Bill's Transcripts





27 AUGUST 2013





Subjects: Eric Abetz’s hands-in-your-pocket approach to IR; Coalition’s buy the boats plan; Coalition’s stop the trains plan; Garden Island; News Corp.



DAVID SPEERS: What exactly are you worried about? Because Tony Abbott has been pretty low-key on the issue of industrial relations.


BILL SHORTEN: Well, despite the best efforts of the Coalition to hide their workplace relations plans until after the election, Eric Abetz’s comment - he’s the Shadow Minister for Workplace Relations - he said he would intervene if elected and get the Fair Work Commission to review wage agreements, where employees and employers negotiate wage rises which are higher than a couple of percent, which is the inflation rate.


There’s a lot of workers who are confused and say: what would Tony Abbott and Eric Abetz know about our daily tasks in the construction sector, or in nursing? Why is it that a Coalition Government gets upset about us getting a 3 per cent or 4 per cent pay rise yet says nothing about CEO salaries in this country? So people are very concerned about the threat of interference in their wages agreements. And this is a real concern. It’s a bizarre intervention from the Coalition. But it just shows that they’re never happy when workers are happy in terms of getting pay rises.


The other big issue which a lot of people have expressed concern to me about is skills and training. People know that not everyone in Australia – not every child wants to go to university. But there are good, meaningful, rewarding careers in trades, many trades, for young people. That’s why a lot of workers have expressed concerns to us about the Coalition’s intention to not continue with further trades training centres in Australian schools. I mean, they’ve all noticed that the Coalition say that they want to provide loans to apprentices, but they already know that the current Government already provides loans to apprentices, plus a $5,500 allowance for their tools.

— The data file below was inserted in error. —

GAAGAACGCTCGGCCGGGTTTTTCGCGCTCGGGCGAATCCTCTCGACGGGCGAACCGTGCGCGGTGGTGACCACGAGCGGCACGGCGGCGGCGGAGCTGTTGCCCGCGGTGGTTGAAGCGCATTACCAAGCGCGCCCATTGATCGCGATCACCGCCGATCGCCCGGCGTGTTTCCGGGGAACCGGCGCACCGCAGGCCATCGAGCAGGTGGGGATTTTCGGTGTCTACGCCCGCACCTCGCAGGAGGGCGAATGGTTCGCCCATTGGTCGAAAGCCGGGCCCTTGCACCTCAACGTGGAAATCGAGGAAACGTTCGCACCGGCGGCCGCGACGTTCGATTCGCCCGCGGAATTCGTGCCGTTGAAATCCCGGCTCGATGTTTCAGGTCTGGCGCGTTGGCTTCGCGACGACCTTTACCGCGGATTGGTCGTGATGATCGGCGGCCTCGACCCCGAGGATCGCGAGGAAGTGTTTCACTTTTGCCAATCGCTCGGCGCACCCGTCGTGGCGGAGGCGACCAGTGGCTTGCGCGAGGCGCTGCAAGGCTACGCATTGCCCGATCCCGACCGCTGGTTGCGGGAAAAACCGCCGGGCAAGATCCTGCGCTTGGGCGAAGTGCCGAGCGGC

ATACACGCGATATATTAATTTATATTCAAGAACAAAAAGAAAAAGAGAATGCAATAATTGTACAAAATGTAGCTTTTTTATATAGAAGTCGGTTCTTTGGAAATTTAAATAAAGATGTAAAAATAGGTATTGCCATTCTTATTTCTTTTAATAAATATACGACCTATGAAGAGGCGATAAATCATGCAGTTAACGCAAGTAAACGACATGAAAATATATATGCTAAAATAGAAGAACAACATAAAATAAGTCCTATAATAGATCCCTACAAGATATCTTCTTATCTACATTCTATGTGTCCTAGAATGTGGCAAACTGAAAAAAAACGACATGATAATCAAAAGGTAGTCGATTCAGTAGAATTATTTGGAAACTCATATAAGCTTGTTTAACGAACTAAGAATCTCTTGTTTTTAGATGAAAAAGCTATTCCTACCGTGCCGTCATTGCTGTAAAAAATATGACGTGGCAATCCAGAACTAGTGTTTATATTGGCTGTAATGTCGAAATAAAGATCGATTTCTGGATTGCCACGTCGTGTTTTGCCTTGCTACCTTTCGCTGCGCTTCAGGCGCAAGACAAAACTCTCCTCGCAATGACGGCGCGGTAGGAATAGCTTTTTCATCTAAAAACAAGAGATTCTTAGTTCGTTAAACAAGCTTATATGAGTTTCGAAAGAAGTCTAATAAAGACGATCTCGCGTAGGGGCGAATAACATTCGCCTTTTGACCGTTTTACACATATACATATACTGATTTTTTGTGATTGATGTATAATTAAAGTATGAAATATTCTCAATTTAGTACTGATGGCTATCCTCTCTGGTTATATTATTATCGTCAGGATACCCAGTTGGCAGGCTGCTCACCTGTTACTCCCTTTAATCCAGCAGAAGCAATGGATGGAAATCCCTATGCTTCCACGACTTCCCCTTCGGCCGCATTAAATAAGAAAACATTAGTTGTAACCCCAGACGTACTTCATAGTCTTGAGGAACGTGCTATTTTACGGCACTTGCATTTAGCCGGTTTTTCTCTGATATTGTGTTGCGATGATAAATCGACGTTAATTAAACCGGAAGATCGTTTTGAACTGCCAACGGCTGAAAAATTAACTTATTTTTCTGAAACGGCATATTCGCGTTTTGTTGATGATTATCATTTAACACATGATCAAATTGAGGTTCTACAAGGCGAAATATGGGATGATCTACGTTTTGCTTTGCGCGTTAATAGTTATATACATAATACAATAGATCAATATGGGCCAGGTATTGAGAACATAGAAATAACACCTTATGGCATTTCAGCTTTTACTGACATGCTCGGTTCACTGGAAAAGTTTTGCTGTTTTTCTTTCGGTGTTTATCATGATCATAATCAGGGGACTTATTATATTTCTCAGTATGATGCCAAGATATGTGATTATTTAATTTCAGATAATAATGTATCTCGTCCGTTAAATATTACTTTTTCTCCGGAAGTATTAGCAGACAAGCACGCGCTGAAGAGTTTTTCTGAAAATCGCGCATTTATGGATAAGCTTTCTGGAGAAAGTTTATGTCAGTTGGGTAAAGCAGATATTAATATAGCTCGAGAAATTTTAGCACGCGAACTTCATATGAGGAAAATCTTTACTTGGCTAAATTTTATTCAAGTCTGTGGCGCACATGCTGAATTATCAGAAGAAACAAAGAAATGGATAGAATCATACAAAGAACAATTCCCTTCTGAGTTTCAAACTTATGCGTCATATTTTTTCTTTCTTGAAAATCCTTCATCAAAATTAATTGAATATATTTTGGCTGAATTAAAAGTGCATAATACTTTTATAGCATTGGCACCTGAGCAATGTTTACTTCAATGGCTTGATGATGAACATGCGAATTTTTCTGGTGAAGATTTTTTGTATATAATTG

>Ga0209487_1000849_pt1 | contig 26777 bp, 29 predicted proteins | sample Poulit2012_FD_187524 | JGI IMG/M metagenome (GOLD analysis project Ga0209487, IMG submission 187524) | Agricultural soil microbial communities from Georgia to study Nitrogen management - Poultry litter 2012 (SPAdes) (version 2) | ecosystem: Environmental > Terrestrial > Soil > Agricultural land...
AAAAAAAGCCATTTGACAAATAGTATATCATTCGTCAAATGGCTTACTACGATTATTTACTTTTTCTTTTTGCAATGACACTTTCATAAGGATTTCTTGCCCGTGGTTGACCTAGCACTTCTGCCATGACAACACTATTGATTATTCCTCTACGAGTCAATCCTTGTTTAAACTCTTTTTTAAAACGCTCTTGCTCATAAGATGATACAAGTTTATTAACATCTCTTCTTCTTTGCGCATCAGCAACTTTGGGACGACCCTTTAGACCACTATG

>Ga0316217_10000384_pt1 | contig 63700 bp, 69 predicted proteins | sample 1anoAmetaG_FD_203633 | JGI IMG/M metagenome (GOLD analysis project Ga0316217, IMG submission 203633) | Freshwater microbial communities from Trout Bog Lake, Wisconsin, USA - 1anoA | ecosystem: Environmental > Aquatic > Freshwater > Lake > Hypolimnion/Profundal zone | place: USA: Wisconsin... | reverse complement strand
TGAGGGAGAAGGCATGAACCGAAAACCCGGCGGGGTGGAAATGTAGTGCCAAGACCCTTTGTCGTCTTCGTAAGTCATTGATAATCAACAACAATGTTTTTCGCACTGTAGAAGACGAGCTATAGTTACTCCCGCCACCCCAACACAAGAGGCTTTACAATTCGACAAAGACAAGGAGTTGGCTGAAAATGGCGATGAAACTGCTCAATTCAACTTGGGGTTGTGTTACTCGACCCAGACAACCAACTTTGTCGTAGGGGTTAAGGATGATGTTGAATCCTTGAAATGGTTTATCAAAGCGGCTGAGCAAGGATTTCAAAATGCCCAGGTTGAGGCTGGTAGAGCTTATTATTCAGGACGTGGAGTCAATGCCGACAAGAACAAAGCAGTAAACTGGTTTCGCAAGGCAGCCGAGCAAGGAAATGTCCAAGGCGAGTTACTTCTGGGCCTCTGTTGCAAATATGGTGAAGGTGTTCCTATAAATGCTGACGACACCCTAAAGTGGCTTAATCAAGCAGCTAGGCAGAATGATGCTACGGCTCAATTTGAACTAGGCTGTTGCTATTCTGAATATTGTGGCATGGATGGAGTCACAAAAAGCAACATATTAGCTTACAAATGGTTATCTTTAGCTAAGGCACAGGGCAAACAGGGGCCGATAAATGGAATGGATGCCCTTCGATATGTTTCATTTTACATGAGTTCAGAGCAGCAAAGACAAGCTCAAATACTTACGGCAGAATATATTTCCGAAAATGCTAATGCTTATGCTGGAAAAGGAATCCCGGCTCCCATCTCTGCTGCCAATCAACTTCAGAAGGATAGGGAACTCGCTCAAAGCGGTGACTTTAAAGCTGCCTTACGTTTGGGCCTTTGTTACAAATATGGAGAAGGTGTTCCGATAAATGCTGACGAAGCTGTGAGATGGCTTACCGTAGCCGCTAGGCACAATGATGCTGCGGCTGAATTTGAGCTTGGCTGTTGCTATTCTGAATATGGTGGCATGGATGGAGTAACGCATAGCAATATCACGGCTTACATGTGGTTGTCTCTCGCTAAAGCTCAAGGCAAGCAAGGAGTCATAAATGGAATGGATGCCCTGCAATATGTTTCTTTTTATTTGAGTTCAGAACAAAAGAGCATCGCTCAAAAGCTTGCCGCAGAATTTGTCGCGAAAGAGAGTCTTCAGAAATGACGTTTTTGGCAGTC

So training’s an issue which worries employees, as does the Coalition’s track record on workplace relations and their stated intention to do something about workers getting decent pay rises.


SPEERS: Just to pick up on that point there, about the Coalition and what Eric Abetz has said. As you quote there, he’s saying have the Fair Work Commission review those pay rises. So it’s not really Tony Abbott and Eric Abetz they’d have to worry about, it’s the Fair Work Commission.


SHORTEN: Hang on. I didn’t come down in the last shower. Nor did the nine or ten million Australians who are employees in Australia. What business is it of the Coalition to start proposing legislative mechanisms which would allow the independent umpire to start interfering in negotiations between employees and employers? I’d have a little bit more respect for the Coalition if they said they would get someone independent to start interfering with executive remuneration that CEOs pay themselves. Why is it that the Coalition only ever seem to get antsy or worked up about building workers getting a better pay rise, or resource workers, but you never hear them ever talk about CEO salaries? This is classic Coalition politics.